It also hit the second highest temperature recorded in Singapore on April 1.

Said Prof Koh: "Among the urban areas in Singapore, north Singapore lies furthest away from the Singapore Strait and gets the least of the cooling sea breezes.

"So compounded by the daytime urban heat sources, north Singapore is more prone to high temperatures in the day during the inter-monsoon periods."

The Singapore Strait is the water body that lies south of the mainland, and is a much larger body of water compared to the narrow Johor Strait in the north.

Q: Will climate changemake hot days worse?

A: Global temperatures are expected to rise further due to climate change, which means Singapore is likely to set new temperature records in the coming months, experts say.

It is already warming faster than the global average, and temperatures here are already 1.8 deg C higher than they were in 1948.

In contrast, global temperatures have risen by about 1.1 deg C from pre-industrial times, which ended around 1850.

Global warming could be amplified over Singapore's fully urbanised land, because concrete heats up and cools down quicker than water, and this makes the country heat up easily, said geographer and weather scientist Wang Jingyu from the Nanyang Technological University.

In theory, warmer global temperatures could also increase the ability of air to hold more water vapour, increasing humidity, said Prof Chow.

However, this is still an area being studied.

Observations across the world so far do not indicate any consistent long-term trend in relative humidity associated with climate change, said Prof Koh.

Q: What is wet-bulb temperature and why does it matter?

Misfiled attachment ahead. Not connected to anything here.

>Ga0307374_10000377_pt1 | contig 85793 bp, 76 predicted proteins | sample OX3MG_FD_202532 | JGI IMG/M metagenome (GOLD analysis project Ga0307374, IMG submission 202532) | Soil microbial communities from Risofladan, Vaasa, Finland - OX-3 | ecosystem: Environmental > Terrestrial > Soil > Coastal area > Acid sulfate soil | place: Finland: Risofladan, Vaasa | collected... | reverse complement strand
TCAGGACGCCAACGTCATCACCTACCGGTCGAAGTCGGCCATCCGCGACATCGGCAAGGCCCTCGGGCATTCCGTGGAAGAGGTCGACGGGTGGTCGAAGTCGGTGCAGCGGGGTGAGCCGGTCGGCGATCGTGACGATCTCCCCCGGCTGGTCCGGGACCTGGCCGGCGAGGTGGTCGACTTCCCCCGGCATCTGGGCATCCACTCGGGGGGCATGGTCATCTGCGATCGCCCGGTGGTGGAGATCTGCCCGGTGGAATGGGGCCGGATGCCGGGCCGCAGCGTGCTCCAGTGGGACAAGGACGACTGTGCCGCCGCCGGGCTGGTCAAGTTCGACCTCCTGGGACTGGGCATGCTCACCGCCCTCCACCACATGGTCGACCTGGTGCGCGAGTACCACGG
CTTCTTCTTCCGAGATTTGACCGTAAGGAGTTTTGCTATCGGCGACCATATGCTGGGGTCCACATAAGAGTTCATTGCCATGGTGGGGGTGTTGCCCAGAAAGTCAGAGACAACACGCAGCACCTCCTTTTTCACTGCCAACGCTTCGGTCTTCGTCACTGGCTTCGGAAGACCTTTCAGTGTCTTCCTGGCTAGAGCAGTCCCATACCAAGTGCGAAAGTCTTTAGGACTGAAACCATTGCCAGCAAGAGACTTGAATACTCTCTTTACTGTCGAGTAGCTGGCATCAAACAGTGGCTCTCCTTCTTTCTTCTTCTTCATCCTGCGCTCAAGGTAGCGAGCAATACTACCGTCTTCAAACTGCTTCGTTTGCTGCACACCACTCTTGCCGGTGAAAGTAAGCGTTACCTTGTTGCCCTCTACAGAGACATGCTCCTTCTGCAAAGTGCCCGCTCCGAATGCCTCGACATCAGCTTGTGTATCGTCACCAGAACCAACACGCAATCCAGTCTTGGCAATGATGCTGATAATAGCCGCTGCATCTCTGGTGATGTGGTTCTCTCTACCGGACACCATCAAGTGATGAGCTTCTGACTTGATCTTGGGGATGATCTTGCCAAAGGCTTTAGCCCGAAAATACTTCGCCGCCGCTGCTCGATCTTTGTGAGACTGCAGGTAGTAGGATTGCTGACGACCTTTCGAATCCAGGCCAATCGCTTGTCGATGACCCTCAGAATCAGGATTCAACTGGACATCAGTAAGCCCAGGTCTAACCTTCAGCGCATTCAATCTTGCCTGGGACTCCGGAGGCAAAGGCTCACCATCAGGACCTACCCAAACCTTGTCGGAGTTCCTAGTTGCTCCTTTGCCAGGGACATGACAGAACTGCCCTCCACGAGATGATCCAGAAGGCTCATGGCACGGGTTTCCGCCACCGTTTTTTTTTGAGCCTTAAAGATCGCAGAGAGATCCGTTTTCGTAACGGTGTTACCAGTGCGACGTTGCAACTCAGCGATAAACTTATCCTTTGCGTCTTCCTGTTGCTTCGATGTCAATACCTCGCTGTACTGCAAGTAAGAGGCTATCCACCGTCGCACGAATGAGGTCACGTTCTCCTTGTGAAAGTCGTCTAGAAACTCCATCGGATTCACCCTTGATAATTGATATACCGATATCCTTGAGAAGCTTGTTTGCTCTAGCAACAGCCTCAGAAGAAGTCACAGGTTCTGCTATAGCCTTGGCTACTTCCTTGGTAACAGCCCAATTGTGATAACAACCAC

A: Wet-bulb temperatures combine temperature and relative humidity, reflecting the human body's ability to cool down in hot and humid conditions.

It shows the lowest temperature that air can be cooled down through the evaporation of water.

The lower the wet-bulb temperature, the easier it is for bodies to cool down.

Sweating cools us down but high humidity can make it harder for sweat to evaporate, reducing the body's ability to cool itself.

Wet-bulb temperatures are on the rise around the world, with 35 deg C deemed as the theoretical limit for human survival, according to Nasa's Climate Change News.

The average wet bulb temperatures measured at the Changi Climate Station in April and May so far have been lower than the average temperatures for those months, according to MSS.

In April, the average wet bulb temperature was 25.4 deg C, which was 0.4 deg C lower than the normal temperature in April for the past 30 years.

Meanwhile, May recorded an average wet bulb temperature of 25.9 deg C, which is 0.3 deg C below the monthly average for May over the same period.

While wet bulb temperatures over the past 40 years have increased by 0.06 deg C per decade, this is "non-statistically significant", said MSS.

Said Prof Chow: "Even if you are the fittest person, no human being can sustain activity outdoors at a wet bulb temperature of 35 deg C without being at high risk of heat stroke."

The month of May has the highest average wet bulb temperature, followed by June, MSS said.